Reading Notes: John Owen on The Mortification of Sin (Part 6)

So, what is mortification? Owen answers in chapter six.

1. Mortification is the habitual weakening of sinful desire (he uses the word "lust" as a broad reference to sinful desires, not as a narrow reference to sexual desire, although illicit sexual desire would be included in the broad definition). Owen describes lust as that which "darkens the mind, extinguishes convictions, dethrones reason, interrupts the power and influences that resist it, and then breaks out into an open flame" (p. 33).

Perhaps one of the most striking passages in Owen's book is his comparison of the mortification of sinful desire to crucifixion (drawing from Gal. 5:24). He writes, "When a man is nailed to a cross, he at first struggles, strives, and cries out with great strength and might; but as his blood and spirits waste, his strivings are faint and seldom, his cries low and hoarse, and scarce to be heard. So when a man first determines to conquer a lust or sin, and to deal with it in earnest, it struggles with great violence to break loose; it cries with earnestness and impatience to be satisfied and relieved. By mortification, the blood and spirits of it are let out, it moves seldom and faintly, cries sparingly, and is scarce heard in the heart; it may sometimes have a dying pang that makes an appearance of great vigour and strength, but it is quickly over, especially if it is kept from considerable success" (p. 35).

Perhaps our greatest problem in dealing with sin is that we do not leave it on the cross! We take that which has been crucified and nurse it back to health, making short work of mortification and undoing what we have done in repentance.

2. Mortification also involves a constant battle against sin. This requires three things. (i) "We need to recognize the enemy we are dealing with and resolve that it is to be destroyed by all means possible" (p. 36). (ii) "We need to be intimately acquainted with the ways, wiles, methods, advantages, and occasions which give lust its success" (p. 37). And (iii) "we need to continue to attack our lusts daily with the spiritual weapons that are most detrimental to it" (p. 37). Simply put, this means we need to know our enemy (sin), know our selves, and know our weapons.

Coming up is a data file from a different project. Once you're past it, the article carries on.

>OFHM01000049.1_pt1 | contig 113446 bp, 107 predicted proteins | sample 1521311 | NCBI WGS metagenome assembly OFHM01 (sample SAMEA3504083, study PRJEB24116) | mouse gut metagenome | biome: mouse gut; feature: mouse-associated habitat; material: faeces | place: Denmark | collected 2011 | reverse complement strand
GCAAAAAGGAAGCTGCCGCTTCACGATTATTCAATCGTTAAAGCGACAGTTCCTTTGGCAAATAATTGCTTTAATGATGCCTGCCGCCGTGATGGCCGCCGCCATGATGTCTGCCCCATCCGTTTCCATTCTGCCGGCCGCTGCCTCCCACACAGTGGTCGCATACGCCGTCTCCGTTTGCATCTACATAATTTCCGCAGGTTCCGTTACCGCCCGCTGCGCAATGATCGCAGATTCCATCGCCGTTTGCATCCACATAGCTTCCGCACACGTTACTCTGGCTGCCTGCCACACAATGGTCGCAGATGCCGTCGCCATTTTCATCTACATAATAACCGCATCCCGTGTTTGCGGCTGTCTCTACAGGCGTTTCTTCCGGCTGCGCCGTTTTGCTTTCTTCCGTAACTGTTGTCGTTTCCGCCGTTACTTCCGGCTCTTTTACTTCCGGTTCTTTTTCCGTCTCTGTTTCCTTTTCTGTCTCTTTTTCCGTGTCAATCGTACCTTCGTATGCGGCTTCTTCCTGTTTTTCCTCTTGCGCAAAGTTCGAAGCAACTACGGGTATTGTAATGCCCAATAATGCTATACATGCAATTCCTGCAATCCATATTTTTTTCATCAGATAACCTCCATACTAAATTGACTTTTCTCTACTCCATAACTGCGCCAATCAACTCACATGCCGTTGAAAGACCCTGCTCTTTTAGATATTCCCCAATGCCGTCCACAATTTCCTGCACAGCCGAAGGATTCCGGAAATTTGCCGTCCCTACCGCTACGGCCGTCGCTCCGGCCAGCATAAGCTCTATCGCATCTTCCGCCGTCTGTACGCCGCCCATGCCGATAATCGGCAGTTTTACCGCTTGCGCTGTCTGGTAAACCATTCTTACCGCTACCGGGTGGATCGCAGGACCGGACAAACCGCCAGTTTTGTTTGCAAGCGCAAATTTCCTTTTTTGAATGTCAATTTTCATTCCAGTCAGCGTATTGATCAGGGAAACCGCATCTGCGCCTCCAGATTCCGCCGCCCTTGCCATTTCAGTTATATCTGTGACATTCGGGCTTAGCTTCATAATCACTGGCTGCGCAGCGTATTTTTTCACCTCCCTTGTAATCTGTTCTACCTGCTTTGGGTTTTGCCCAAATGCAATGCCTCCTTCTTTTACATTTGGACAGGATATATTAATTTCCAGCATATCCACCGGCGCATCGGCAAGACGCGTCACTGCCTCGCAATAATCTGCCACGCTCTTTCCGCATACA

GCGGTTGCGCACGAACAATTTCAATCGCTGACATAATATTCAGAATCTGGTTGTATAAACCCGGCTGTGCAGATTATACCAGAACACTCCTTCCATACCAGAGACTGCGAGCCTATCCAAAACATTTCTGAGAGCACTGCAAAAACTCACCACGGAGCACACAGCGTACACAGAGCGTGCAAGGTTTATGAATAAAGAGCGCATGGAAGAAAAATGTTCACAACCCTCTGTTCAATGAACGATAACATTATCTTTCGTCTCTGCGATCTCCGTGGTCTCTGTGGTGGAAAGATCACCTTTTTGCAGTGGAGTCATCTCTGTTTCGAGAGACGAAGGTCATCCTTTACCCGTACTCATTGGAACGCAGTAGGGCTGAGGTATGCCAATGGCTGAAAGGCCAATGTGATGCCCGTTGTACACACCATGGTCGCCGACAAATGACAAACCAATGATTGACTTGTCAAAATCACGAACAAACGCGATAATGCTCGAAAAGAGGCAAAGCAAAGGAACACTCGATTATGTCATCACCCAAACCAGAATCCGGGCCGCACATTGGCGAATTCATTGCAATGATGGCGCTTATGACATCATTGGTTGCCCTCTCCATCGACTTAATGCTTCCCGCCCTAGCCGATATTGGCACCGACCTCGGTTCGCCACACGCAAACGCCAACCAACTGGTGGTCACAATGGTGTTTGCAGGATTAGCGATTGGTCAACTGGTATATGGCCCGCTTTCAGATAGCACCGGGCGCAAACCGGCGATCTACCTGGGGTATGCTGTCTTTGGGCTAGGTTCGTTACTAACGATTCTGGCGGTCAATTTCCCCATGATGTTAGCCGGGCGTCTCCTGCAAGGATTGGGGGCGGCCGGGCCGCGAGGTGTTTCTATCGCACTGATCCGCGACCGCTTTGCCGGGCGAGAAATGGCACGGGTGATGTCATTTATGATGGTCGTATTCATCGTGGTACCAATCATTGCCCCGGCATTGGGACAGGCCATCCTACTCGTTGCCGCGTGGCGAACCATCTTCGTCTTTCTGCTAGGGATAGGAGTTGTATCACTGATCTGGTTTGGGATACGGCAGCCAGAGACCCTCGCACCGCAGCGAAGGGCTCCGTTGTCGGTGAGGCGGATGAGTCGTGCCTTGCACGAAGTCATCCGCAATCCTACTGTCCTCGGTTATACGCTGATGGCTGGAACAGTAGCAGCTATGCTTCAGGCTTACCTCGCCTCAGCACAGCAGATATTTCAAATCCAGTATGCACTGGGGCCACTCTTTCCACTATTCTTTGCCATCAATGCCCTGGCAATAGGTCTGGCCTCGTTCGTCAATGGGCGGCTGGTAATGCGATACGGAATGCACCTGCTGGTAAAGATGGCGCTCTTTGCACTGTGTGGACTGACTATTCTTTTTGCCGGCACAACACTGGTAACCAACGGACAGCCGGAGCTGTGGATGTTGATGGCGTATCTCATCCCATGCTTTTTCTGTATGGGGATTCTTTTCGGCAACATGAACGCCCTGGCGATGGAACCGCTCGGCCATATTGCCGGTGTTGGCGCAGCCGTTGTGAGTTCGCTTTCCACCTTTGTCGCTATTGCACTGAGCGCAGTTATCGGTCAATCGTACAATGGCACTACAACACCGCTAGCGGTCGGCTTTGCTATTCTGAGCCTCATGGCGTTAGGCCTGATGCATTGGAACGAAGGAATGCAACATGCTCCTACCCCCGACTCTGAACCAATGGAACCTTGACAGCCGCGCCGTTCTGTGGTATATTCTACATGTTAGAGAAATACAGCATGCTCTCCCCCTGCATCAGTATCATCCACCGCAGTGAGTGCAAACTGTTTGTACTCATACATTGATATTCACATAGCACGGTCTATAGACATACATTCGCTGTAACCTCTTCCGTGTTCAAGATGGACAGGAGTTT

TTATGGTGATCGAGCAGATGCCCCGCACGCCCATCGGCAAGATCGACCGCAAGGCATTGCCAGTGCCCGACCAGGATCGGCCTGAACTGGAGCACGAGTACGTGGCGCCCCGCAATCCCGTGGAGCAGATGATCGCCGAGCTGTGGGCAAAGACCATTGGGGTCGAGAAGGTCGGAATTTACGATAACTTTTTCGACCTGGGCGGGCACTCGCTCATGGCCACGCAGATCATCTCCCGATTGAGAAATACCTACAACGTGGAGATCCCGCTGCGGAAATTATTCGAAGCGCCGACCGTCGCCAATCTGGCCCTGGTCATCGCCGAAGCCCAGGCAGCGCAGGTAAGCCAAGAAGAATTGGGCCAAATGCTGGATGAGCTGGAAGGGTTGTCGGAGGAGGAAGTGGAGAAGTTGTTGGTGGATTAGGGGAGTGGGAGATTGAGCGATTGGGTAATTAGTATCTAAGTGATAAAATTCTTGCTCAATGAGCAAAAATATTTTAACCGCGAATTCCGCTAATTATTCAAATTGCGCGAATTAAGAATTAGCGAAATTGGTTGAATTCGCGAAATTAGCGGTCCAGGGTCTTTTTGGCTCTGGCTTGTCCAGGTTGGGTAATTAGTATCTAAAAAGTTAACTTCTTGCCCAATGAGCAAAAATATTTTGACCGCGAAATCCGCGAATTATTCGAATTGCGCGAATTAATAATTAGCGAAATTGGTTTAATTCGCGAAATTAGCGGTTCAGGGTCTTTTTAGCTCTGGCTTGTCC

Regarding this self-knowledge, Owen counsels us that "one of the choicest and most important parts of spiritual wisdom is to find out the subtlleties, policies, and depths of any indwelling sin; to consider where its greatest strength lies - how it uses occasions, opportunities, and temptations to gain an advantage. We need to find out its pleas, pretences, and reasonings, and see what its strategies, disguises, and excuses are! We need to set the Spirit against the craft of the old man; to trace this serpent in all of its turning and windings, and bring its most secret tricks out into the open. We must learn to say, 'This is your usual method; I know what you are up to'" (p. 37)!

He also exhorts us that "even when we think that a lust is dead because it is quiet, we must labor to give it new wounds and new blows every day" (p. 37).

3. Finally, mortification involves a degree of success in the battle. "Frequent success against any lust strengthens us and gives the evidence of mortification. By success I do not mean a mere disappointment of sin, in that it is not put into practice. By success I mean gaining full victory over it and pursuing it for a complete conquest. For instance, when the heart at any time recognizes sin and temptation in action, seducing it and forming sinful imaginations to put the lust into practice, the heart must immediately see what is happening, bring the sin to the law of God and the love of Christ, condemn it, and follow it to execute it to the uttermost" (p. 38).

1 comment:

Anonymous said...

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